Enjoyable discomfort: The many points of view of Ambiguity

Anyone who has worked with type understands its incredible ability to influence meaning. In the hands of a good designer, the most subtle shift in form can drastically alter a message and its effect on the reader.

Part of this is our subconscious association of certain shapes and styles with particular eras, industries or attitudes. Think of the way an elegant high contrast design brings to mind the pages of a fashion magazine, or how certain script fonts evoke the fresh paint of a signwriter’s brush. But how often does our relationship with type work the other way? What happens when a typeface pushes us out of our comfort zone and challenges these associations?

These are some of the questions Charles Nix asks with Ambiguity, a multi-voice typeface designed to encourage experimentation, and question our assumptions. As a design, Ambiguity embraces an impressively broad set of voices. It’s radical but also traditional, and conservative without sacrificing quirkiness.

To achieve this, Nix divided the design into five different ‘states’, all of which exist on the same spectrum and bear names that speak to their personality - Tradition, Radical, Thrift, Generous and Normate. Each can be used on its own or combined with one another, depending on what the user is looking for. He describes it as “a palette” that’s been created in the hope of breaking designers out of their comfort zone, and encouraging brands to try on entirely new points of view. 

A diverse community

“For me it feels like a community,” says Monotype Head of Creative James Fooks-Bale. “It’s a population of sorts. What’s interesting about it is that it’s celebrating eccentricity, difference, and polarization.”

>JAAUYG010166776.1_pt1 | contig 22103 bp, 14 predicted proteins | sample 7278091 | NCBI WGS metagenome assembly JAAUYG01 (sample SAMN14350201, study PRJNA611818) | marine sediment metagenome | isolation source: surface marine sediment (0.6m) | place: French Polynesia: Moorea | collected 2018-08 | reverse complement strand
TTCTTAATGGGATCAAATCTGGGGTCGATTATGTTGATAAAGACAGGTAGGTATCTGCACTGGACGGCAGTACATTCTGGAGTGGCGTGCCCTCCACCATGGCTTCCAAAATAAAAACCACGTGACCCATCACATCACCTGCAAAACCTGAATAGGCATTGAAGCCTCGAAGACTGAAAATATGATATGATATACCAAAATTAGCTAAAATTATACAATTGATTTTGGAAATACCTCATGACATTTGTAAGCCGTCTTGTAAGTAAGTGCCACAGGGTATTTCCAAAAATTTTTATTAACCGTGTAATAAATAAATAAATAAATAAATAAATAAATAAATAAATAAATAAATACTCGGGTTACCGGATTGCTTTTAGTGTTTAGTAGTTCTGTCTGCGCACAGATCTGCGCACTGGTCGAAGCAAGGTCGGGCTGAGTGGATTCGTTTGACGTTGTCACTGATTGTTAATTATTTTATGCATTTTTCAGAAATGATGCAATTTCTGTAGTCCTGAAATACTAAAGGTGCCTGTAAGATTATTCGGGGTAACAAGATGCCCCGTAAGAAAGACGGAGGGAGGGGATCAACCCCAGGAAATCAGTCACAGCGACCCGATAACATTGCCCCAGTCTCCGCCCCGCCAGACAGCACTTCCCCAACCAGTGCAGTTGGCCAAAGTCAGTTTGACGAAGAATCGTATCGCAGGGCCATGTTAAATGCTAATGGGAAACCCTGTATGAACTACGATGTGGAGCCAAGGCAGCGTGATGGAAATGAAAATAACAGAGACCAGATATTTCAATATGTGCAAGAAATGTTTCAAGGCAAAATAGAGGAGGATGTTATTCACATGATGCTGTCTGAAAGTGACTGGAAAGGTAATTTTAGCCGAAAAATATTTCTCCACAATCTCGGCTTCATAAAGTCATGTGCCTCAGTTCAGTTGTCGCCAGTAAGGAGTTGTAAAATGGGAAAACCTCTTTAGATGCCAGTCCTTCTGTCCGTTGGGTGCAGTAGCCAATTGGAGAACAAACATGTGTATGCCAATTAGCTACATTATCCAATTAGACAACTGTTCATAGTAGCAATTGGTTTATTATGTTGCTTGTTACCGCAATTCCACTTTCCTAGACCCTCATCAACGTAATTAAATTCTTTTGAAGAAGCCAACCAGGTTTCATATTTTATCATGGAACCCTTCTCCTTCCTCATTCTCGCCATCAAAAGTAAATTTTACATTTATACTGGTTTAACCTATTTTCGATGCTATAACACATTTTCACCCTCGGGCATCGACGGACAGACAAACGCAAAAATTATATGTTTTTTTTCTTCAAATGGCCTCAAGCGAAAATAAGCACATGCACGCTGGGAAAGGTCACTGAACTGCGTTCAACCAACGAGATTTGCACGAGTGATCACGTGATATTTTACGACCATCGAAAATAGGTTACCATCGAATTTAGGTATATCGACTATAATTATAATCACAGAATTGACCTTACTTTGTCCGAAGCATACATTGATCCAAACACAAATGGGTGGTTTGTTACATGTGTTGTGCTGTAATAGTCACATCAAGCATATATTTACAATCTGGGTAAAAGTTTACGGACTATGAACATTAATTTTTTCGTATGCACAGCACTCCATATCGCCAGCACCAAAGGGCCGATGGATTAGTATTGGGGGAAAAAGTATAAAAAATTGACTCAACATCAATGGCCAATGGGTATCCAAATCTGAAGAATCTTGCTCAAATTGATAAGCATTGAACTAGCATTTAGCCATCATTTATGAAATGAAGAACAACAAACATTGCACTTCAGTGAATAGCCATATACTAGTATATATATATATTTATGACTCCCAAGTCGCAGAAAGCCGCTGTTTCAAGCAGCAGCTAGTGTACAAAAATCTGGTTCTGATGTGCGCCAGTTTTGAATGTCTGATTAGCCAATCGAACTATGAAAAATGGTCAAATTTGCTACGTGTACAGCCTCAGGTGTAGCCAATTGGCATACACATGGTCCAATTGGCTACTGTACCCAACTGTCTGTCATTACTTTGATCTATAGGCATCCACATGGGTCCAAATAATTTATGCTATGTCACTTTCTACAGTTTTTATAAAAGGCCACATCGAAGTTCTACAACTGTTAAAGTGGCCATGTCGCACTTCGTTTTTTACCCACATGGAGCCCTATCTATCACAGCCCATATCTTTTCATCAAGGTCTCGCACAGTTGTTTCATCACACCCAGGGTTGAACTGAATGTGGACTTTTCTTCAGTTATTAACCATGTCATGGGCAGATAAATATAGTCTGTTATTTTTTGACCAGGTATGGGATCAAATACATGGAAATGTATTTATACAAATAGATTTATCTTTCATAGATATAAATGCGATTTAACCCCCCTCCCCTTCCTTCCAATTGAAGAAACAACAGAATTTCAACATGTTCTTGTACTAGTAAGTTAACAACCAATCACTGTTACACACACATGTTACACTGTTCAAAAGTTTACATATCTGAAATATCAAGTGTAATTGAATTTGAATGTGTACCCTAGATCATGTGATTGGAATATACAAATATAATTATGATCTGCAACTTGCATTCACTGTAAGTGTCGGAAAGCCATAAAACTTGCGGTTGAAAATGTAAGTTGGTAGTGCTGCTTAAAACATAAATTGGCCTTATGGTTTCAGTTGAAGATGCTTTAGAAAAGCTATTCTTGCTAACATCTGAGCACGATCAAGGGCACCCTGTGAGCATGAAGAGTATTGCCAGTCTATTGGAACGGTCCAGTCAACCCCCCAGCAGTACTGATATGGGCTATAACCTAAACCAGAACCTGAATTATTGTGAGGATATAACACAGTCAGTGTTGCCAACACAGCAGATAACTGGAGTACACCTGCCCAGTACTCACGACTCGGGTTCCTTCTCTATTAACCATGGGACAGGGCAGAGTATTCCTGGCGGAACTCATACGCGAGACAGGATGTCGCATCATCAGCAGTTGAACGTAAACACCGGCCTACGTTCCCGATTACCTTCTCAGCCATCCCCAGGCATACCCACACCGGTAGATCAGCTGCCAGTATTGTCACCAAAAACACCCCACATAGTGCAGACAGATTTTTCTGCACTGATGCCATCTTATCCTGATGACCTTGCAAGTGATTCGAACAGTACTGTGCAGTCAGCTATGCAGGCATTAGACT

It’s an unusual concept, particularly considering that the majority of typefaces strive for consistency. However it feels fitting for the state of branding today, which sees many companies searching for individuality and falling victim, instead, to homogeneity. While the chief goal of most visual identities is to stand out, there’s an underlying sense of wariness and conservatism - leaving many companies uncertain about stepping outside their core tone of voice. 

For Nix, Ambiguity is a chance to upend those sensibilities and give designers a tool to explore a different state of mind. Just the act of playing with the huge amount of options and variety can open up new spaces for brand messaging to occupy. 

“There’s a lot of different combinations to it,” says Fooks-Bale. “It’s about trying to understand what works, and how far you should push it, or which way you should lean. You can go conservative, or muddle that up with the radical. You can pick two styles and juxtapose them against one another, or even jumble them all up together as one. You can really talk to quite a few different outcomes.”

Branding the real world

For many brands, modulating their voice in this way is of growing importance. Doing business is no longer about one single, all-consuming thread of communication. Companies need to be playful, serious, quirky, sensible, and a hundred other things in between, and all of it in different environments, across different platforms and at different times. It begs the question of whether a typeface with a singular voice is still the most engaging option.

“Brands need flexibility,” explains Fooks-Bale. “If they’re trying to conquer a new perception, or change a certain mindset, or open up a new audience, one size doesn’t fit all. Imagine us all being put into the same room and told to think, say and do the same thing. We wouldn’t want to, and that’s the same for brands and typefaces. You need to allow individuals to sing a bit.”

And Fooks-Bale also sees the potential for this typeface to affect wider change than just shaking up branding. As he rightly points out, the type industry is based on traditional forms and has continued to evolve directly from those. Ambiguity is a chance to pause for thought, question the state of affairs, and indulge in a little bit of enjoyable discomfort.

To explore Ambiguity for yourself, visit the specimen page.